The Future of Advanced Air Mobility

Bristow Evaluates Overair's Butterfly eVTOL for Advanced Air Mobility Plans

Helicopter operator Bristow this week launched a collaboration with a fourth aircraft manufacturer in the advanced air mobility sector. Under a memorandum of understanding signed on December 16, the Houston-based transportation group said it has “preordered” between 20 and 50 of Overair’s Butterfly eVTOL aircraft, a model that is expected to complete FAA type certification in 2025.

The announcement also said that Bristow will provide the California-based start-up with guidance on matters including vehicle design considerations, key performance parameters, flight planning best practices, flight operations data sharing, and health monitoring strategies, configuration and maintenance protocols, infrastructure, and ground support operations. It will also contribute to promoting the launch of eVTOL commercial operations.

At face value, the agreement with Overair seems similar to other recent agreements that Bristow has reached with Embraer’s Eve Urban Air Mobility, Vertical Aerospace, and Electra Aero. All of these also involved collaborative work and provisional commitments to add up to 250 of these companies' eVTOL and eSTOL aircraft to its fleet.

The exact commercial terms of these sales agreements remain unclear. During an investor’s call on November 4, Bristow CEO Chris Bradshaw explained that “at this stage in the development of the advanced air mobility industry, we are not making any firm capital commitments.”

This seems to imply that no deposits have been paid for any of the conditional purchases and that the operator has yet to make final decisions as to which of the various aircraft it may end up using. In its announcement, Overair stated that “of the vehicles Bristow is currently considering, Butterfly is the only aircraft with a vectored thrust configuration.”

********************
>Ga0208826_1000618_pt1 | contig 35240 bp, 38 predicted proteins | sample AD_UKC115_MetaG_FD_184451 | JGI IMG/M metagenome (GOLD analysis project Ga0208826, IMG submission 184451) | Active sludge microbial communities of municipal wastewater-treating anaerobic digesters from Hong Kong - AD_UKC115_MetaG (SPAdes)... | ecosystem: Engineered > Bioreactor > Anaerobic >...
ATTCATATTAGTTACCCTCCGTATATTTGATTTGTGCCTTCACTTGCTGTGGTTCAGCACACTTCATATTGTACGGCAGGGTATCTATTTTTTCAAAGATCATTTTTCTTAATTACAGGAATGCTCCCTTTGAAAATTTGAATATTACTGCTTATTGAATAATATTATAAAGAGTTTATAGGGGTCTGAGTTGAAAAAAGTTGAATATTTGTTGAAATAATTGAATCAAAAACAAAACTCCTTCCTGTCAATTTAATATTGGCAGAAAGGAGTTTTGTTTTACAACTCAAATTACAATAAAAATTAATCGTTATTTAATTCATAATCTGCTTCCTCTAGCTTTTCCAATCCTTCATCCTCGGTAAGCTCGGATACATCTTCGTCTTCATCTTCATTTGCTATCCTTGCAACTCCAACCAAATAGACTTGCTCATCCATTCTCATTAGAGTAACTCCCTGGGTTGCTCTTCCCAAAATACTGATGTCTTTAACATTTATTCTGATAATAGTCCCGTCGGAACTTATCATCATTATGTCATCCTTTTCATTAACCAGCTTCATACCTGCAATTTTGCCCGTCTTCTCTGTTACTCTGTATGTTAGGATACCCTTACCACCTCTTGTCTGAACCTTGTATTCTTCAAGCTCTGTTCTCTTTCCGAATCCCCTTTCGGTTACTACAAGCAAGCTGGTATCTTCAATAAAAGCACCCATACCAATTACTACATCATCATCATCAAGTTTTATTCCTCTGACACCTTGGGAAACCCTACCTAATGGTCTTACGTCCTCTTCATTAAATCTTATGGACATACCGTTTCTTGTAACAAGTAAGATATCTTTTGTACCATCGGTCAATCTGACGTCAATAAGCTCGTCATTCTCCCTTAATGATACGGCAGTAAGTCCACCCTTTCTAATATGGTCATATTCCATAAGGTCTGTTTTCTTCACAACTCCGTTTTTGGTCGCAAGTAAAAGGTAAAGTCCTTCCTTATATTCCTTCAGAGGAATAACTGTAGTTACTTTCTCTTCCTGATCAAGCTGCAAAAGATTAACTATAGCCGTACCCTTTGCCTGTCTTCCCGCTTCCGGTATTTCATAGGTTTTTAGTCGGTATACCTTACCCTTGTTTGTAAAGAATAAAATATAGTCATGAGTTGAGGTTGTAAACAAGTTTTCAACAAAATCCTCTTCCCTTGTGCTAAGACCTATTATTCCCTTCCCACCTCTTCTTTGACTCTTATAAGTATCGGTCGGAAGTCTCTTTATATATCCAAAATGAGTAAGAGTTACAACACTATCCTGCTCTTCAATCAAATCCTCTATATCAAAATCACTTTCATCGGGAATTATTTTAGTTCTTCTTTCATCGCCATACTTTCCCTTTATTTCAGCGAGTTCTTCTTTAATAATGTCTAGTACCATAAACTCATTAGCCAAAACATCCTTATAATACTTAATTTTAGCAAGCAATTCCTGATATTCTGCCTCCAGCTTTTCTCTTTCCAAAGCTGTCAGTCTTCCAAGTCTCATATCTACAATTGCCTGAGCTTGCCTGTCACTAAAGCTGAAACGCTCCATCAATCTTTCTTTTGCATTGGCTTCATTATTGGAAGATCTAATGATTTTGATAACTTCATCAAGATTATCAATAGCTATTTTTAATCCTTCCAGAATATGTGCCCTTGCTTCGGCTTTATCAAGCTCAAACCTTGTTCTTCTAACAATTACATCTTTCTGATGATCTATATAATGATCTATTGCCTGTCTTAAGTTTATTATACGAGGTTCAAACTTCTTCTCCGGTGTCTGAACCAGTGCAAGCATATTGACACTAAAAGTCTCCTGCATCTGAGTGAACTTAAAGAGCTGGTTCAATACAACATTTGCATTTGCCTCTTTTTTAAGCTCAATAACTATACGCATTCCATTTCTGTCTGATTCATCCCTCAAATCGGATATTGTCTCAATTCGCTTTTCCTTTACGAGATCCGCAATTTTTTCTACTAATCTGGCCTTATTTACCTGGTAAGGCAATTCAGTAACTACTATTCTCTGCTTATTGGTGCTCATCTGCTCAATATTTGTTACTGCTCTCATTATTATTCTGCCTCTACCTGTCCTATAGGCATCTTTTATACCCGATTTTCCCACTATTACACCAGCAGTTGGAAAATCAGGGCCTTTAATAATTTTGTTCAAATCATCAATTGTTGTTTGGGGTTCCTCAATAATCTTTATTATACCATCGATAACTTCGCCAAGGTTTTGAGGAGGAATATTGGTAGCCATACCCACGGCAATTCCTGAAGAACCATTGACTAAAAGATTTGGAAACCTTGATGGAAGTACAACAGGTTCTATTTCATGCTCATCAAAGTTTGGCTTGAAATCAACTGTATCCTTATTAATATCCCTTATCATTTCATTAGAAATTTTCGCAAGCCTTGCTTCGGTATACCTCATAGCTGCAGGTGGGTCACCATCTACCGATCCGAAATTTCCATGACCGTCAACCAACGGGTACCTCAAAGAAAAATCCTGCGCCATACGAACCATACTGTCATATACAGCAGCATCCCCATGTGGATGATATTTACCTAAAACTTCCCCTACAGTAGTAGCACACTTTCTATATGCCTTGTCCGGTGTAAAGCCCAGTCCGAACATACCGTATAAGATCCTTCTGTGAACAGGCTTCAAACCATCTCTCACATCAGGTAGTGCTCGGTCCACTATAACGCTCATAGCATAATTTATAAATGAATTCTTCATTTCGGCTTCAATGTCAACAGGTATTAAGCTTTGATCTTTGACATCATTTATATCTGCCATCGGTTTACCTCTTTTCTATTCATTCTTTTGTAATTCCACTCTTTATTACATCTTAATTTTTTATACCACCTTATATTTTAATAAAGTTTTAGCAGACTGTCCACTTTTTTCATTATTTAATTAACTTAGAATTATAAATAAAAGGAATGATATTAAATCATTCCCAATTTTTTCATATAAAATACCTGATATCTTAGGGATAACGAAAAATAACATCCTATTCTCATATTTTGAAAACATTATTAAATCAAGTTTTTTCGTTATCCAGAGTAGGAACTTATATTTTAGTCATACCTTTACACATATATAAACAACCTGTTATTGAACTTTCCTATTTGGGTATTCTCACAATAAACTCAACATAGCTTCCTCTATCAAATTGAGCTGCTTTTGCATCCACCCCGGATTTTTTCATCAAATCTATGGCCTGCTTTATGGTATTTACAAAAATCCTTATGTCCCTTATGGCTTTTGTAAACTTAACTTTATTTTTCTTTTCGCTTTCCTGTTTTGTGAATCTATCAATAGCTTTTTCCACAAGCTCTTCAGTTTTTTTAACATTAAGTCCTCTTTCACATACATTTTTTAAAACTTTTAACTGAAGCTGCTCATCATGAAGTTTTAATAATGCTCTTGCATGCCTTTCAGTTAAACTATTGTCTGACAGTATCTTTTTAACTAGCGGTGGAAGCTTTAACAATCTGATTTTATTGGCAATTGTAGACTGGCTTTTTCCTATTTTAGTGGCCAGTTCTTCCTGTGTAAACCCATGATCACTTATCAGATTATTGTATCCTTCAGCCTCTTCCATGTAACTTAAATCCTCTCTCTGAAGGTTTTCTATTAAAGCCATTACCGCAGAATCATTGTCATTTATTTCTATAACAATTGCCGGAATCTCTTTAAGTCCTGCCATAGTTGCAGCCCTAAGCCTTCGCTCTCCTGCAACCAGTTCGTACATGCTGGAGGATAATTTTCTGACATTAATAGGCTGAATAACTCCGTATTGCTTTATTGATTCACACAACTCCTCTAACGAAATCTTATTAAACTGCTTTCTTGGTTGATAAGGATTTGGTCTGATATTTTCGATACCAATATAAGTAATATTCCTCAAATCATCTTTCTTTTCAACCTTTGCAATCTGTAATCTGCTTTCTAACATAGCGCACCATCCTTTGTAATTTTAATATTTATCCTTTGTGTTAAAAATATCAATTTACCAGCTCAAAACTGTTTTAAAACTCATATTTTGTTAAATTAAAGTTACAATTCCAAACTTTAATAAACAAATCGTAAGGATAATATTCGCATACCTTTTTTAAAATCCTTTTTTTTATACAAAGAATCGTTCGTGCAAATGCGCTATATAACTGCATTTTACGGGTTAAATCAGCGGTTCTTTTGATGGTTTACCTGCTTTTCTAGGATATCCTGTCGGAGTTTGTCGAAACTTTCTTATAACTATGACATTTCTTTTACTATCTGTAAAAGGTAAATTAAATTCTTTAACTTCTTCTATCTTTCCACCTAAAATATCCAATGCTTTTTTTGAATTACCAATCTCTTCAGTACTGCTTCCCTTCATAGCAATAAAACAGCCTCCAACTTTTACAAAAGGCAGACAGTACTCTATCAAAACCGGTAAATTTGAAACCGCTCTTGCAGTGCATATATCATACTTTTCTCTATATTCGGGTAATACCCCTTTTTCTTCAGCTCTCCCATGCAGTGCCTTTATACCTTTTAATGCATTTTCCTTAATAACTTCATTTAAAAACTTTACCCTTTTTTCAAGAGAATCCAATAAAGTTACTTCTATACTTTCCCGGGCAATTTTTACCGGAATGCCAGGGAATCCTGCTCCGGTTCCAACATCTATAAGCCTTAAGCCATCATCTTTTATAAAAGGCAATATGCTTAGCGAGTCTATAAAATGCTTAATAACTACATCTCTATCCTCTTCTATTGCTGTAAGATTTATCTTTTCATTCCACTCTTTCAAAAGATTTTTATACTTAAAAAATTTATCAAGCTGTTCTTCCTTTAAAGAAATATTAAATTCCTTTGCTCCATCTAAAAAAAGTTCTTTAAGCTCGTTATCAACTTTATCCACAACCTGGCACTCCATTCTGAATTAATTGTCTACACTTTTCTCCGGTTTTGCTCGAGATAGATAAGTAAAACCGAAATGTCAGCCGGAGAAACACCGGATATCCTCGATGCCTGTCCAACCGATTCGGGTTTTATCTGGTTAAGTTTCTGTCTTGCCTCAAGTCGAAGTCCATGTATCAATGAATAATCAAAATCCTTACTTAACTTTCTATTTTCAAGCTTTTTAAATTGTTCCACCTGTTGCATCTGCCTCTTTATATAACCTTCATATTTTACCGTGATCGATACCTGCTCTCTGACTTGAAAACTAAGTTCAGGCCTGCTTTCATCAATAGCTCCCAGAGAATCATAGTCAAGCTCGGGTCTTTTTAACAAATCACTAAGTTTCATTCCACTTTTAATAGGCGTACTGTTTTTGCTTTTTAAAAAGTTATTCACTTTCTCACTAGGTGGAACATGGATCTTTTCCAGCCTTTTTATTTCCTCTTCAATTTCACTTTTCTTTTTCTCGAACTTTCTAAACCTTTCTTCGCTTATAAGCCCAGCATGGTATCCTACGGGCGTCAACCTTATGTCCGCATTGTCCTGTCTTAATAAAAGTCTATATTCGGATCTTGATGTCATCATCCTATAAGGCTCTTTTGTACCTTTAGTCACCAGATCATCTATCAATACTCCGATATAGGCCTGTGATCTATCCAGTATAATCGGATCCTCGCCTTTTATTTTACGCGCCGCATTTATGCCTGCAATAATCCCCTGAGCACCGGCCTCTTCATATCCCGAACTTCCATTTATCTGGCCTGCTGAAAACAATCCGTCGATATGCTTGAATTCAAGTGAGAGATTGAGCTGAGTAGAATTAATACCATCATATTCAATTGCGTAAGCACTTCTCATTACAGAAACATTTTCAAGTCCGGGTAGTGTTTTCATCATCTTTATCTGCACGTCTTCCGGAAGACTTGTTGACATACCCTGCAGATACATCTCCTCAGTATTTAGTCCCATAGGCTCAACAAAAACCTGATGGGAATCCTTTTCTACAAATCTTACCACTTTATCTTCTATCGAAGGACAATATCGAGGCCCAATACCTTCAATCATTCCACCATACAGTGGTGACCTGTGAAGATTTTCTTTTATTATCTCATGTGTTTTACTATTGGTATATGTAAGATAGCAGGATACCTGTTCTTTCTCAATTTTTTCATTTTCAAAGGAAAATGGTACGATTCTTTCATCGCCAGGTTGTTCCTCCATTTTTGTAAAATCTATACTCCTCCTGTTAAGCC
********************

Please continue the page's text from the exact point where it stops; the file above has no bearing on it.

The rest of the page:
Bristow, which has more than 70 years of experience in rotorcraft operations, is seeking to diversify its business model. With AOCs in multiple countries around the world, the group considers itself well-positioned to pursue new AAM applications, including logistics flights, cargo deliveries, and search-and-rescue missions. The company is also keen to support multiple eVTOL manufacturers and other operators with services such as aircraft maintenance and crew training.

“Our collaboration facilitates expansion into new high-density geographic markets with sustainable, innovative, and efficient vertical lift and aerial transport services,” said Bradshaw, commenting on the new agreement with Overair. “As the global leader in vertical lift, Bristow’s operational expertise and efficiency, supported by the trust and confidence of our customers, can safely bring eVTOL aircraft into the market.”

The Butterfly is expected to be able to carry five passengers on trips of over 100 miles and at speeds of around 200 mph. This might make it suitable for some of Bristow’s offshore support services, carrying oil and gas workers to platforms in locations such as the Gulf of Mexico and the North Sea.

According to Overair, the aircraft's low-noise and high payload and range performance are based on the patented Optimum Speed Propulsion system developed over the past couple of decades through a sequence of rotorcraft and drone designs developed by Overair founder Abe Karem. Its four large tilting propellers spin slowly in hover and even slower during cruise flight, which the company says results in reduced power consumption that boosts payload, as well as safety margins for operating in challenging environmental conditions. The high aspect ratio wings have full-span flaps to support low stall speeds.

Overair, which recently doubled the size of its Santa Ana headquarters, aims to start flight testing an initial technical demonstrator during 2022, followed by a full-scale prototype in 2023. It has already started ground testing a full-scale propulsion system, including the 20-foot-diameter rotor system. It is also working with prospective suppliers and partners to agree on how they will contribute to the program.

“Bristow’s decades of vertical lift experience will greatly enhance Butterfly’s path to commercialization,” said Overair CEO Ben Tigner. “Their operating insight, combined with our development and execution of the Butterfly program, will position Butterfly to serve Bristow on high-density routes.”